Week 7 Lab
Lab 7: Minnetonka Warehouse
Wayne Schuller managed a warehouse in Minnetonka, Minnesota. His major concern was the number of workers to assign to his single unloading dock. After he began contracting with motor carriers for deliveries, he found that they were assessing him stiff penalties if their trucks had wait time to be unloaded. Wayne started adding larger crews at the unloading dock, but often, they seemed idle because there were no trucks to unload. Wayne recalled from college that queuing theory might be applicable to such a problem.
The theory of queuing is an analysis of the probabilities associated with waiting in line, assuming ...view middle of the document...
The unloading times given in the preceding items (1-5) are average figures.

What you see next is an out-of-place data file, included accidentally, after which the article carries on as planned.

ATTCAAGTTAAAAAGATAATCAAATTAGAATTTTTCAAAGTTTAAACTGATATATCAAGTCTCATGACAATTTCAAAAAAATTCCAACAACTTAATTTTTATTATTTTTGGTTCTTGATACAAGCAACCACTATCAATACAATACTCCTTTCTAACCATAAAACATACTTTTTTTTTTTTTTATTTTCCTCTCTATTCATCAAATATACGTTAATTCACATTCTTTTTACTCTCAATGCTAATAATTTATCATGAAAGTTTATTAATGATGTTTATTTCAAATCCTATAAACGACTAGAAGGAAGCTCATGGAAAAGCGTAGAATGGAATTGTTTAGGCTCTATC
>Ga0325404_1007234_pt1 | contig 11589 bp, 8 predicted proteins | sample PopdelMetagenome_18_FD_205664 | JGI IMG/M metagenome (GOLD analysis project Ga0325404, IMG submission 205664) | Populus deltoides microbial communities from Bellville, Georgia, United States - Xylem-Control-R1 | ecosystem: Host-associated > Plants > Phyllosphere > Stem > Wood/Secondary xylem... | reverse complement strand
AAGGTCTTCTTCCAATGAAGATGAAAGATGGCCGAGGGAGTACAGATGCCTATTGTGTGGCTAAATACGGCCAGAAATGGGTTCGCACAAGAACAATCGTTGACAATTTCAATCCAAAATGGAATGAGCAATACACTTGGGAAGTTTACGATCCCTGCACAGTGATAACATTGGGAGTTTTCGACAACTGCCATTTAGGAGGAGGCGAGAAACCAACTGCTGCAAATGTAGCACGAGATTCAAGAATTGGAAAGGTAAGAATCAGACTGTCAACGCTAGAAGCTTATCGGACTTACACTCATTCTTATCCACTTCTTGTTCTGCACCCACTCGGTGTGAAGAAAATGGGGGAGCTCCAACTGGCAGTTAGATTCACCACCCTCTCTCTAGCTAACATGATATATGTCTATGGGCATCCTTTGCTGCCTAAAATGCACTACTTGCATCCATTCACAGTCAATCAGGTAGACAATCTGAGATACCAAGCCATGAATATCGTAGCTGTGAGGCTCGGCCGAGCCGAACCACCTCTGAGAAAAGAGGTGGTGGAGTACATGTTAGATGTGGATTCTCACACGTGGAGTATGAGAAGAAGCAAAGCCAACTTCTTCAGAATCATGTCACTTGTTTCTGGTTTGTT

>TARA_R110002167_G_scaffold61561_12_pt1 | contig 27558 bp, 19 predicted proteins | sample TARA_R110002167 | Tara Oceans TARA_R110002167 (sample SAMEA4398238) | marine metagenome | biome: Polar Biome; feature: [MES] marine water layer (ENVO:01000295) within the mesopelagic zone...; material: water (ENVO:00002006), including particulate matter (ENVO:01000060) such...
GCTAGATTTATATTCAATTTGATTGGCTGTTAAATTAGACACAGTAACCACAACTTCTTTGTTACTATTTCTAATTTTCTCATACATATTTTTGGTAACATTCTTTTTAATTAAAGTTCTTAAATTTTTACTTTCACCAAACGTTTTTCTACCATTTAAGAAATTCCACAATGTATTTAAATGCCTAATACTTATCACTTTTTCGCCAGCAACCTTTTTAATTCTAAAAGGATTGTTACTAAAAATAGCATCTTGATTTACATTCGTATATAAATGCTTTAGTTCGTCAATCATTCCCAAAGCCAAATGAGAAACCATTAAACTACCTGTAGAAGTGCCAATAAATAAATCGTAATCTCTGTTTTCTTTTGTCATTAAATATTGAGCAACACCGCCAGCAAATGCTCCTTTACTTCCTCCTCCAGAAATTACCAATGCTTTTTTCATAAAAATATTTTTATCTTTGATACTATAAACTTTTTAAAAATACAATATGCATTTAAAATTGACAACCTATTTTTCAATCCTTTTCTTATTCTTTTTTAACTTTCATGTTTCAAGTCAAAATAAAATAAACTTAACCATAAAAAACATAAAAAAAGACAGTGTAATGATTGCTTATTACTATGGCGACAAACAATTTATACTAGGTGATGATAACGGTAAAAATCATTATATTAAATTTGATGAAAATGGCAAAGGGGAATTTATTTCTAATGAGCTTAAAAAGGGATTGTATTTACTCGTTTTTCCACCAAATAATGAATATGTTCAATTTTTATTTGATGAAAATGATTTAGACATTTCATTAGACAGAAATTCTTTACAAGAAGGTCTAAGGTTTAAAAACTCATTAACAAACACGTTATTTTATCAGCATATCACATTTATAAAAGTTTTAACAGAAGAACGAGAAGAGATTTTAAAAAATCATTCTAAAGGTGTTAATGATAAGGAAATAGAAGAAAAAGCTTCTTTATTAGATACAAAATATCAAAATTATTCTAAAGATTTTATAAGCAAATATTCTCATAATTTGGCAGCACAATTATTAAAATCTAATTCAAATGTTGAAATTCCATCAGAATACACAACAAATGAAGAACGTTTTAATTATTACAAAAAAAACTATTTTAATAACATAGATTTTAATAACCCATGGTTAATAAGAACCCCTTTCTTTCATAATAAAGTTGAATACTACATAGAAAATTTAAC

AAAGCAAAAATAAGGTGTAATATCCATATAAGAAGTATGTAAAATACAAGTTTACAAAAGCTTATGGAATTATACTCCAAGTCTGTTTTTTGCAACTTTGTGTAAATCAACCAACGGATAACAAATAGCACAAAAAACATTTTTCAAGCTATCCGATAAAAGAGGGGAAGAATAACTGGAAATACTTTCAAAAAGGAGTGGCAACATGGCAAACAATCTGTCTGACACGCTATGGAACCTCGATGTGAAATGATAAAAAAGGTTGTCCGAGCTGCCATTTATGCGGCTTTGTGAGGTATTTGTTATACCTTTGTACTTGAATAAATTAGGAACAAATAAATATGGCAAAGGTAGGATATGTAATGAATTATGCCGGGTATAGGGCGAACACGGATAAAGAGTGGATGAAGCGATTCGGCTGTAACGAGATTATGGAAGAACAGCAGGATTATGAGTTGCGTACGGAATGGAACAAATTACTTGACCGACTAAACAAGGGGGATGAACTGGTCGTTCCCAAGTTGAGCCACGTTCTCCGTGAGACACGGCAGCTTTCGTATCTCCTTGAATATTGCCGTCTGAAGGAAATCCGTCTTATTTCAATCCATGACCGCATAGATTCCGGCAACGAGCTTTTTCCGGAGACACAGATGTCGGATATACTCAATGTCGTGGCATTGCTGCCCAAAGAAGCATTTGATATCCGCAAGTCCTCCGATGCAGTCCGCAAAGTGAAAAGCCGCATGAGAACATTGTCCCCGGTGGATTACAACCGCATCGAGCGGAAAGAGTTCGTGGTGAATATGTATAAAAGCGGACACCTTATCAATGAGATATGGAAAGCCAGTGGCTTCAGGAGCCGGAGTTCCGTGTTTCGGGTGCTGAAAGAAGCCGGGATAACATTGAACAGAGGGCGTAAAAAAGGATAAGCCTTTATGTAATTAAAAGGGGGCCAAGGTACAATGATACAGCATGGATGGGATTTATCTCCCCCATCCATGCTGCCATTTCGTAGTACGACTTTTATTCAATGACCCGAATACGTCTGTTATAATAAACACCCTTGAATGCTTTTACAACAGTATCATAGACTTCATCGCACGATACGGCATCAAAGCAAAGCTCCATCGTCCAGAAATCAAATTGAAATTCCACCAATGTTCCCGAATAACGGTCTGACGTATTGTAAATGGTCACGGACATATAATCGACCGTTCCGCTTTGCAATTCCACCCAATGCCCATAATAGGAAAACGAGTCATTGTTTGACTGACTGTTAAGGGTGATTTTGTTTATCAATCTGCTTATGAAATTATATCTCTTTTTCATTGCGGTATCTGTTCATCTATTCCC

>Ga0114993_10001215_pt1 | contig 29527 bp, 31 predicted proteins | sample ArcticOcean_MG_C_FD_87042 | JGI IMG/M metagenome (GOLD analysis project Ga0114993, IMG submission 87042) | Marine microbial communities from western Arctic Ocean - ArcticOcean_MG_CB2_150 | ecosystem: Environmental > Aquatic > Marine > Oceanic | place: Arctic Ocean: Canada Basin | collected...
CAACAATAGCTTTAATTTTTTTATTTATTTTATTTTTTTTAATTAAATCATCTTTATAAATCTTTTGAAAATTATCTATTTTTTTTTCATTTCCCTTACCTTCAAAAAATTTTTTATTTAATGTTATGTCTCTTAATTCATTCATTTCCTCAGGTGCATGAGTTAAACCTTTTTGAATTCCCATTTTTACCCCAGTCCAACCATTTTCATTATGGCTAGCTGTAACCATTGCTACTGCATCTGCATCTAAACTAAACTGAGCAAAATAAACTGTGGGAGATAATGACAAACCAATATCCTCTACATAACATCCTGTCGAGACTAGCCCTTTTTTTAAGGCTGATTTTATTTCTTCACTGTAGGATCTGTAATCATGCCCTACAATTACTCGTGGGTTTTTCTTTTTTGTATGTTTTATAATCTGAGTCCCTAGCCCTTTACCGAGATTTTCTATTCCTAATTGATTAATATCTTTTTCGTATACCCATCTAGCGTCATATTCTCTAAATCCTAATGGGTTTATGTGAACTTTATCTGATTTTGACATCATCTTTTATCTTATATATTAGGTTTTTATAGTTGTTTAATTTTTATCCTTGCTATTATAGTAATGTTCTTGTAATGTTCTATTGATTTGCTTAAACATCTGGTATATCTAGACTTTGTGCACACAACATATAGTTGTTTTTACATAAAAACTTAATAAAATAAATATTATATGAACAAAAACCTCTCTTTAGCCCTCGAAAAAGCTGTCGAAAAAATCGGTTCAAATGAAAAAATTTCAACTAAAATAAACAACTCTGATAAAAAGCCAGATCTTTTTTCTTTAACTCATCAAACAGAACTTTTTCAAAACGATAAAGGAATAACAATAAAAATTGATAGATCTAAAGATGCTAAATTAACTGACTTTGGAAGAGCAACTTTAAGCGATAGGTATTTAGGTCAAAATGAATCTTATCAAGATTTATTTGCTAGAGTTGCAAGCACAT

Each warehouse worker receives $14 per hour, must be paid for an entire shift, and because of union work rules, cannot be assigned to other tasks within the warehouse.
Because of its contract with the carriers, the Minnetonka warehouse must pay the motor carriers that own idle trucks at the rate of $60 per hour while the trucks stand idle, waiting to be unloaded.
Note about rounding. It is a generally accepted practice to round numbers so the reported result has at least three more decimals places than any of the numbers used in obtaining this result. If an answer does not follow this procedure and is used in a subsequent calculation(s), an incorrect final result will often occur.
L A B S T E P S
Question 1: For each of the four work team sizes, calculate the expected number of trucks waiting in the queue to be unloaded.
Use the following to solve this problem:
Team Size | Service Rate | Formula | Trucks in Queue |
2 | 5/ hr | 42/5 | 3.200 |
3 | 8/ hr | 42/32 | .500 |
4 | 10/ hr | 42/60 | .267 |
5 | 11/ hr | 42/133 | .120 |
Question 2: For each of the four work team sizes, calculate the expected time in the queue; that is, the...